Instead, experiment by giving yourself permission to have that food. When you eat it, especially the first couple times, practice eating mindfully.
For example, instead of endlessly grabbing handfuls of chips or cookies straight from the bag while watching your favorite movie, step away and pay attention to what you’re eating. Think about the textures, the flavors, the scents of that food. Eat it slowly to get the full experience. Being present while eating something you love allows you to fully enjoy it, and therefore feel satisfaction while eating it.
Eating this way often allows us to eat less than we would have otherwise, but still feel like we’ve been satisfied with that food.
Q: What if I gain weight?
Answer: This is a huge paradigm shift, but weight is not the greatest indicator of health. In all reality, you may gain weight, then lose weight, stay the same, or any combination of these.
Eating intuitively and mindfully allows us to nourish our bodies with what our bodies want and need. We often reach our own body’s ideal weight, which is not the same as a "healthy BMI" or the weight that’s best for your height.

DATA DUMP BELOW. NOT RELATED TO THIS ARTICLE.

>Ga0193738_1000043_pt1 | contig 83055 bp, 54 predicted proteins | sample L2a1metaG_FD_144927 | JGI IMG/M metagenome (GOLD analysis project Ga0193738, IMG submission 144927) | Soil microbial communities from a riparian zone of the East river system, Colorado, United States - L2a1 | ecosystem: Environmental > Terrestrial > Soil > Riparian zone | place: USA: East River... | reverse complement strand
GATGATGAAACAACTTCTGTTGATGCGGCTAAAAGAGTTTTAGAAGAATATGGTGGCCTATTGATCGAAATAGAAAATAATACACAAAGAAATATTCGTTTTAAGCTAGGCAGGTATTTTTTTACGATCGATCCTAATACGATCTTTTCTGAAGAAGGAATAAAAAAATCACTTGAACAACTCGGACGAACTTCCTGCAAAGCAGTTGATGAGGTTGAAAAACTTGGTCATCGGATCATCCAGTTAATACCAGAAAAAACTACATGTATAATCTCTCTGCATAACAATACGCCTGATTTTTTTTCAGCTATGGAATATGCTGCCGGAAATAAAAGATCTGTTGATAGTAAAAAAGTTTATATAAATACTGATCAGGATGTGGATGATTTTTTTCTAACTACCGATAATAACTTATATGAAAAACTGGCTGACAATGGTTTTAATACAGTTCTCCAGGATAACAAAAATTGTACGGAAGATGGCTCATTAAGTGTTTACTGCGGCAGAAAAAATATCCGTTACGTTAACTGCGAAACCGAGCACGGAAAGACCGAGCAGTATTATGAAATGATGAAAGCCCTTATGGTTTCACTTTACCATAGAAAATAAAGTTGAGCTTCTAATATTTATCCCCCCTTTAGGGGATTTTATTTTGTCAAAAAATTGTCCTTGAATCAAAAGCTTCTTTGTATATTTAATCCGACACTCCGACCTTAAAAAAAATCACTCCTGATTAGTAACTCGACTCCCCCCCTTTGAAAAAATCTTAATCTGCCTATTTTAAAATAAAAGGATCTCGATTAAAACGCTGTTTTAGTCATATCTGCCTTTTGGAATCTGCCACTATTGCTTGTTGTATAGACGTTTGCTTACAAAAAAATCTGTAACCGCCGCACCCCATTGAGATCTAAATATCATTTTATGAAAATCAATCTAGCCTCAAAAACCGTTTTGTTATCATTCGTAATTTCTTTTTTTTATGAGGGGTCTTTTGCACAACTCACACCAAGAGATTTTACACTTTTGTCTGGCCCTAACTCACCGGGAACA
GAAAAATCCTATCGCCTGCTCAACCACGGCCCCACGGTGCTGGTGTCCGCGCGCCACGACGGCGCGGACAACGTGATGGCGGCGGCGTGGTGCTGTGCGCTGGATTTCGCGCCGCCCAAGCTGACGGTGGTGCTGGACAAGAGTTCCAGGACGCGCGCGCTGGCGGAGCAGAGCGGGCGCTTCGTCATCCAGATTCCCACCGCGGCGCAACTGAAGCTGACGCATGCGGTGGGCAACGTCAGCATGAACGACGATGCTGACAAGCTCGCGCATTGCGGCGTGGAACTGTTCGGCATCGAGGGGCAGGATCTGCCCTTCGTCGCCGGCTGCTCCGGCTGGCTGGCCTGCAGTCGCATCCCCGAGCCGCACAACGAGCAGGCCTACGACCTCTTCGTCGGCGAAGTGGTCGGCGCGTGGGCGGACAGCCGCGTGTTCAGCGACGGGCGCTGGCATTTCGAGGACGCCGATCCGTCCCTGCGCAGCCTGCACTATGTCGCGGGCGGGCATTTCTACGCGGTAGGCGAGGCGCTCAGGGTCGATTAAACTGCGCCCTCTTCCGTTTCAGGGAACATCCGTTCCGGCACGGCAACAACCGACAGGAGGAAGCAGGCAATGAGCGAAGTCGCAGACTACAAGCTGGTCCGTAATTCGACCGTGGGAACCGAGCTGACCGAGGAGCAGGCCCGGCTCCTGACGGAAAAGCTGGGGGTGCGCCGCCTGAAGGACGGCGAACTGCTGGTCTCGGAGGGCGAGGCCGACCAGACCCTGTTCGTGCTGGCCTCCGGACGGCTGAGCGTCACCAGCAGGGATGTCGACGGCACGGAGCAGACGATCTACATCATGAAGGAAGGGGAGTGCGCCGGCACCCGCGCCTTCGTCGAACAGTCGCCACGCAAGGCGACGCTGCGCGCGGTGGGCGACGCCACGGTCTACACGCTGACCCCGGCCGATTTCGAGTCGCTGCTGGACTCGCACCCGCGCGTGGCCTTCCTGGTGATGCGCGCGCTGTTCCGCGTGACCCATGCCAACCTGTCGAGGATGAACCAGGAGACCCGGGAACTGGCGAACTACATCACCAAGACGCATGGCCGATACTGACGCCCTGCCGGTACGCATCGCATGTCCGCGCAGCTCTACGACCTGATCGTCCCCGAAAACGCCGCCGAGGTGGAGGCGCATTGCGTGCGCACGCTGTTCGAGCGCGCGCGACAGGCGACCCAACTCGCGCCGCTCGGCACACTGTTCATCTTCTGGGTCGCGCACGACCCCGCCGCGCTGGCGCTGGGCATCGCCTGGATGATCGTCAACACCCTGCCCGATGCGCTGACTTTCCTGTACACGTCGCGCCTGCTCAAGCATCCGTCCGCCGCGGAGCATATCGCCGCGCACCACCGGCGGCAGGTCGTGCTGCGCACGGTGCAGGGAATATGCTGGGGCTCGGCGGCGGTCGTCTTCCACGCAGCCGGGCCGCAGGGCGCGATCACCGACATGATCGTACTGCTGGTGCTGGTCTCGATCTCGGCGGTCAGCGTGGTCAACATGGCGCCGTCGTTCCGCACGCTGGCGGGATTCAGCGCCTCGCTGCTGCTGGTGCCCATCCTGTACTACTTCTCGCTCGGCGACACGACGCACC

Instead, your individual ideal body weight is more like your body’s set weight range where it functions well and you feel good internally. This has nothing to do with what society tells us we should look like. I know it’s a huge shift, but moving away from a weight-focused view of health is one of the most powerful things you can do to improve your health and well-being.
Q: if I'm not dieting/trying to lose weight, won't I just be giving up on myself?
Answer: Society tells us that we have to be dieting or at a certain weight to be healthy and happy. This just isn’t true.
Health and wellness come from respecting your body, feeling good about yourself and nourishing your mind and body. None of that has to do with the deprivation that comes from dieting. Your habits and your stress level determine your health more than your weight does.
Note that these answers are general tenets of intuitive and mindful eating. Everyone is different, and talking to an intuitive eating/nondiet-focused registered dietitian nutritionist about your specific concerns or lifestyle can be very beneficial.
The take-home messages about this new nondiet come down to self-care and enjoyment. The non-diet is empowering, it is individual and it’s positive.
Here are a few exceptional Instagram accounts that promote a nondiet and self-love that you can use for living and eating inspiration or just to learn more about this movement: